When I arrived at HUHS, it wasn’t pretty. The internal switching was dominated by 10 year old network switches that were severely outdated. On top of that, those switches were 10/100Mb and not even capable of 1Gb or 10Gb speeds.

Old AND slow.

Back then, there were a lot of blinking fault lights, and no one really knew the last time the switches even had a firmware update. Bad for productivity and worse for security. Speed was no treat either. The edge switches that provided connectivity to the desktops were bottlenecking the whole operation at 100Mb.

“The internet is slow!” is usually how the complaints start when problems persist. The internet or the servers are almost always to blame (at least according to the users – whether this is actually true or not).  I don’t know why the Ethernet cabling doesn’t get blamed as much. I always say, in an attempt to break any tension, “the internet is always working, but sometimes our connection to it isn’t.”

It’s been my experience that historical helpdesk data can assist in telling the story you need to convey to get the money necessary to make the internet work. It turns the anecdote into a hard number of support tickets that refer to the issue at hand. This information makes the qualitative, quantitative!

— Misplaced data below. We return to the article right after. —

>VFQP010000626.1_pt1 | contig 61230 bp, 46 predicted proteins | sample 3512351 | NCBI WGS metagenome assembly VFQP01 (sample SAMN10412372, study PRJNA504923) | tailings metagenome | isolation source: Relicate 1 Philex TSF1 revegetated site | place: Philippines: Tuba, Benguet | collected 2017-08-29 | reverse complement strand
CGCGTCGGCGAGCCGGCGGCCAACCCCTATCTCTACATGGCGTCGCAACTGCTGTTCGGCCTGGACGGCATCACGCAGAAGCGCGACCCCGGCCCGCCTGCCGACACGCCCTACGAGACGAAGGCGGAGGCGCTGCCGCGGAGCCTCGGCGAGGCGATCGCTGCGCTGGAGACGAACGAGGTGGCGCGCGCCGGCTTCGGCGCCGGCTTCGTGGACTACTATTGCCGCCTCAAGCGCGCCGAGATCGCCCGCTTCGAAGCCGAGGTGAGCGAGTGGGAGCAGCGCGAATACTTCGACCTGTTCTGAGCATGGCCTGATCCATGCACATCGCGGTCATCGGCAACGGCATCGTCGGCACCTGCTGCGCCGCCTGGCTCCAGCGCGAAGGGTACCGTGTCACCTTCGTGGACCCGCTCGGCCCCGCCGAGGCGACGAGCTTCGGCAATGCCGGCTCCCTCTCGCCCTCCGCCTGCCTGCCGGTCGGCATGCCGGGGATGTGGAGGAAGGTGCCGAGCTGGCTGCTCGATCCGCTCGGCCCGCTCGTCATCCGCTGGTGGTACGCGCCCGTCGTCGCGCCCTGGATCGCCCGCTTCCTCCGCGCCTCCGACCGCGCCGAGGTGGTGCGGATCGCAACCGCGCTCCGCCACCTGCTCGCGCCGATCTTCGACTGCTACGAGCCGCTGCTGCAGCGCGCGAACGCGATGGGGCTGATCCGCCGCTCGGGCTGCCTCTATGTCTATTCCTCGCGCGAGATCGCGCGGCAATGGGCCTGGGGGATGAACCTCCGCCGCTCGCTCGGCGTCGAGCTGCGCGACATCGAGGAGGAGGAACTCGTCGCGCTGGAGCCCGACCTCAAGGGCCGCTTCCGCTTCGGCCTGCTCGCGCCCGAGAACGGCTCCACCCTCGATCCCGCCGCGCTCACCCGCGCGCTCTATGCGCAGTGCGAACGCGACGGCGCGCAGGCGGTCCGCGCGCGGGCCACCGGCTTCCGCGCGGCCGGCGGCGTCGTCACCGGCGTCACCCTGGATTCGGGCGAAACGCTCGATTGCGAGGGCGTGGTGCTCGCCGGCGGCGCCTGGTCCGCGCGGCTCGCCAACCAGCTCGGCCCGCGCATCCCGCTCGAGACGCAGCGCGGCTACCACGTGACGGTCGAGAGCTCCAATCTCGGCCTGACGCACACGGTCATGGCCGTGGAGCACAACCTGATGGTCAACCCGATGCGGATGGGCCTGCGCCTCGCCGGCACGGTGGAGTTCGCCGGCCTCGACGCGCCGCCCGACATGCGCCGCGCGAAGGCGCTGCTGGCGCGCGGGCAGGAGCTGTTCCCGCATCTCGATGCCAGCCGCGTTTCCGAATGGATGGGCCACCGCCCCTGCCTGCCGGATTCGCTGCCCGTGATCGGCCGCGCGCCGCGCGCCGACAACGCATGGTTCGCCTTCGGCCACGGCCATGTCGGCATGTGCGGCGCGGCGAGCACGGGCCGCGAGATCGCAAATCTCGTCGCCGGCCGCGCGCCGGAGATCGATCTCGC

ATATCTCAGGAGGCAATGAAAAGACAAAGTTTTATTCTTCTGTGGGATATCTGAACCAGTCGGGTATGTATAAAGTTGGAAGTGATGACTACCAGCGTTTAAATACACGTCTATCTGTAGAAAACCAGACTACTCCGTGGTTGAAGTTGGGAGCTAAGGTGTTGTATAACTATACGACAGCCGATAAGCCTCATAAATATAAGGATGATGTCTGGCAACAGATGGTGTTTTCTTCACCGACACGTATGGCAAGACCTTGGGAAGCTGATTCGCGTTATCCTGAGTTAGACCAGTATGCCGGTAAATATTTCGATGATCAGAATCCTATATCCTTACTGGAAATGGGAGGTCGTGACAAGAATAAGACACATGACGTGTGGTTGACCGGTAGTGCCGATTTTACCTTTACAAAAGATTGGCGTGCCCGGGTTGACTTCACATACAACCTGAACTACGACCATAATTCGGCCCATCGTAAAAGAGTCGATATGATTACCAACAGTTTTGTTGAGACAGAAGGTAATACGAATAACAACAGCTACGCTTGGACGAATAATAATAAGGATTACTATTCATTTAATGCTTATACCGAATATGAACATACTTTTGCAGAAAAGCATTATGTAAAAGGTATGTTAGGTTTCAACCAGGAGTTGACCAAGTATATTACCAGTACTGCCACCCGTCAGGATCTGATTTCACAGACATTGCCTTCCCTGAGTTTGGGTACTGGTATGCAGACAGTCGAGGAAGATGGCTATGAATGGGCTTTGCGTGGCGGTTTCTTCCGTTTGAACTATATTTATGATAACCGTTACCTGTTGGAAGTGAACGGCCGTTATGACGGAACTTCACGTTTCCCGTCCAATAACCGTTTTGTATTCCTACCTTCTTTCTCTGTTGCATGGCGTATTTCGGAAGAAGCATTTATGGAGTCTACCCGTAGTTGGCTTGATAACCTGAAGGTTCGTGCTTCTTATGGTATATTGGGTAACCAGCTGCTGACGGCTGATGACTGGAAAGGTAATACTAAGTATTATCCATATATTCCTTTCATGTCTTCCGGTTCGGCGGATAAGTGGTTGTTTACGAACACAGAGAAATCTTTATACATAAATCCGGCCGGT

Zero % network downtime supports long-term innovation


In conclusion, zero downtime is a goal that may never be met. Every circumstance is different. Your network can have no network outages and still be a terrible, slow network. There’s no honor in zero % network downtime if people can’t do their work and if people can’t innovate. That is the ultimate goal, isn’t it?  That people can do their job, that they can push on the boundaries of what’s possible without concern for the limits of technology currently implemented in their school.

Additionally, they feel supported. Supported people who know they can push, they can do, and they can achieve until their heart’s content. What matters is that you, as a contributor, is striving toward that. These 4 areas – People, Partners, Processes and Financial support are the pieces that help you toil toward the goal.

Nathan Mielke

Nathan Mielke

Nathan is an educational technology leader working in Milwaukee and Southeast Wisconsin. He’s passionate about building reliable, efficient systems to support student learning and school operations and writes about continuous improvement in IT services and educational technology on his personal blog Nathan has worked with Source One Technology in multiple school districts.